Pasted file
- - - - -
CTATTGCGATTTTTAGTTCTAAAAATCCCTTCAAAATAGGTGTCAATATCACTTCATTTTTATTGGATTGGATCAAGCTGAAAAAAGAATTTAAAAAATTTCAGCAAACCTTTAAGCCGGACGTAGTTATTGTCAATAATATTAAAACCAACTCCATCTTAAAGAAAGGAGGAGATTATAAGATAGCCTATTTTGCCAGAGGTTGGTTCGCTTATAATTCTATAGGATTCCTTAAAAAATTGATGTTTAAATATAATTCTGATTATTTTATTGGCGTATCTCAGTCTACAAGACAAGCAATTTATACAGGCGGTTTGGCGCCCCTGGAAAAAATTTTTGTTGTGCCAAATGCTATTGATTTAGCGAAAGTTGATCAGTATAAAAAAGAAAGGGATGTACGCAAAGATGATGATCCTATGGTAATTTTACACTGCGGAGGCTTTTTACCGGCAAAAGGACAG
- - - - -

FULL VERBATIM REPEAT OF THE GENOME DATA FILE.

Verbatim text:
CTATTGCGATTTTTAGTTCTAAAAATCCCTTCAAAATAGGTGTCAATATCACTTCATTTTTATTGGATTGGATCAAGCTGAAAAAAGAATTTAAAAAATTTCAGCAAACCTTTAAGCCGGACGTAGTTATTGTCAATAATATTAAAACCAACTCCATCTTAAAGAAAGGAGGAGATTATAAGATAGCCTATTTTGCCAGAGGTTGGTTCGCTTATAATTCTATAGGATTCCTTAAAAAATTGATGTTTAAATATAATTCTGATTATTTTATTGGCGTATCTCAGTCTACAAGACAAGCAATTTATACAGGCGGTTTGGCGCCCCTGGAAAAAATTTTTGTTGTGCCAAATGCTATTGATTTAGCGAAAGTTGATCAGTATAAAAAAGAAAGGGATGTACGCAAAGATGATGATCCTATGGTAATTTTACACTGCGGAGGCTTTTTACCGGCAAAAGGACAG